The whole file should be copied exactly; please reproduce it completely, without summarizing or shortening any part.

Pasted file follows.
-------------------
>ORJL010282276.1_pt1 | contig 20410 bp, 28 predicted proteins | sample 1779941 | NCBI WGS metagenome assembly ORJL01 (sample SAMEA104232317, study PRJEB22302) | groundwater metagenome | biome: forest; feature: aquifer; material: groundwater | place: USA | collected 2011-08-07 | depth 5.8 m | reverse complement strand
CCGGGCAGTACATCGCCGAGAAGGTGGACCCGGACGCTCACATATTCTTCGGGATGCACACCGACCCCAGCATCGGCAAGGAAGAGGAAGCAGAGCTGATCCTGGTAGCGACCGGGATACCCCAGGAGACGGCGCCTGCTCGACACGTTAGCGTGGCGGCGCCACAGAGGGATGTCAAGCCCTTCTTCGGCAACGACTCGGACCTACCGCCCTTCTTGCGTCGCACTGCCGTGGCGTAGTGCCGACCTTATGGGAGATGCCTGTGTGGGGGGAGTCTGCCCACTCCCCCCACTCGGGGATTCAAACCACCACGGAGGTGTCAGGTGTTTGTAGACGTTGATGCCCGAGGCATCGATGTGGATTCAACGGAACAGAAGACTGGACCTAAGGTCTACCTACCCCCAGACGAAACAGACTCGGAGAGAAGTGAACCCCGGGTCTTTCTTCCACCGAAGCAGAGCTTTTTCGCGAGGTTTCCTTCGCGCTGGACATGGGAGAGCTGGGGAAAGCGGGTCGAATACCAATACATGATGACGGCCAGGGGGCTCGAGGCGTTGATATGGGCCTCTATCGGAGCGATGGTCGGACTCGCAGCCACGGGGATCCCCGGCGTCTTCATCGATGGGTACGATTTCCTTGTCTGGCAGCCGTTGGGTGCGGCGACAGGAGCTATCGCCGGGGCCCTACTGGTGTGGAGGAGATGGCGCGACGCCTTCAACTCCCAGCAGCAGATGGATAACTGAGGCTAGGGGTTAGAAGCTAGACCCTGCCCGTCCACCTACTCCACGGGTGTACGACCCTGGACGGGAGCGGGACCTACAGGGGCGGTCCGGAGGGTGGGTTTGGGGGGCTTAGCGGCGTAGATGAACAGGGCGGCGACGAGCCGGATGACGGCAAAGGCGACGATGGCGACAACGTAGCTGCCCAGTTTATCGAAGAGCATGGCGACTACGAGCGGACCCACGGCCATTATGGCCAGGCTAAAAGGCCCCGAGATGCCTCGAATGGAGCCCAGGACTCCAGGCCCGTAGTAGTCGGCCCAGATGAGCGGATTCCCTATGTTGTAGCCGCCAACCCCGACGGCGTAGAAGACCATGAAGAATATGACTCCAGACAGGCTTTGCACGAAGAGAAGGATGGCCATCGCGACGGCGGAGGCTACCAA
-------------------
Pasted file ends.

>ORJL010282276.1_pt1 | contig 20410 bp, 28 predicted proteins | sample 1779941 | NCBI WGS metagenome assembly ORJL01 (sample SAMEA104232317, study PRJEB22302) | groundwater metagenome | biome: forest; feature: aquifer; material: groundwater | place: USA | collected 2011-08-07 | depth 5.8 m | reverse complement strand
CCGGGCAGTACATCGCCGAGAAGGTGGACCCGGACGCTCACATATTCTTCGGGATGCACACCGACCCCAGCATCGGCAAGGAAGAGGAAGCAGAGCTGATCCTGGTAGCGACCGGGATACCCCAGGAGACGGCGCCTGCTCGACACGTTAGCGTGGCGGCGCCACAGAGGGATGTCAAGCCCTTCTTCGGCAACGACTCGGACCTACCGCCCTTCTTGCGTCGCACTGCCGTGGCGTAGTGCCGACCTTATGGGAGATGCCTGTGTGGGGGGAGTCTGCCCACTCCCCCCACTCGGGGATTCAAACCACCACGGAGGTGTCAGGTGTTTGTAGACGTTGATGCCCGAGGCATCGATGTGGATTCAACGGAACAGAAGACTGGACCTAAGGTCTACCTACCCCCAGACGAAACAGACTCGGAGAGAAGTGAACCCCGGGTCTTTCTTCCACCGAAGCAGAGCTTTTTCGCGAGGTTTCCTTCGCGCTGGACATGGGAGAGCTGGGGAAAGCGGGTCGAATACCAATACATGATGACGGCCAGGGGGCTCGAGGCGTTGATATGGGCCTCTATCGGAGCGATGGTCGGACTCGCAGCCACGGGGATCCCCGGCGTCTTCATCGATGGGTACGATTTCCTTGTCTGGCAGCCGTTGGGTGCGGCGACAGGAGCTATCGCCGGGGCCCTACTGGTGTGGAGGAGATGGCGCGACGCCTTCAACTCCCAGCAGCAGATGGATAACTGAGGCTAGGGGTTAGAAGCTAGACCCTGCCCGTCCACCTACTCCACGGGTGTACGACCCTGGACGGGAGCGGGACCTACAGGGGCGGTCCGGAGGGTGGGTTTGGGGGGCTTAGCGGCGTAGATGAACAGGGCGGCGACGAGCCGGATGACGGCAAAGGCGACGATGGCGACAACGTAGCTGCCCAGTTTATCGAAGAGCATGGCGACTACGAGCGGACCCACGGCCATTATGGCCAGGCTAAAAGGCCCCGAGATGCCTCGAATGGAGCCCAGGACTCCAGGCCCGTAGTAGTCGGCCCAGATGAGCGGATTCCCTATGTTGTAGCCGCCAACCCCGACGGCGTAGAAGACCATGAAGAATATGACTCCAGACAGGCTTTGCACGAAGAGAAGGATGGCCATCGCGACGGCGGAGGCTACCAA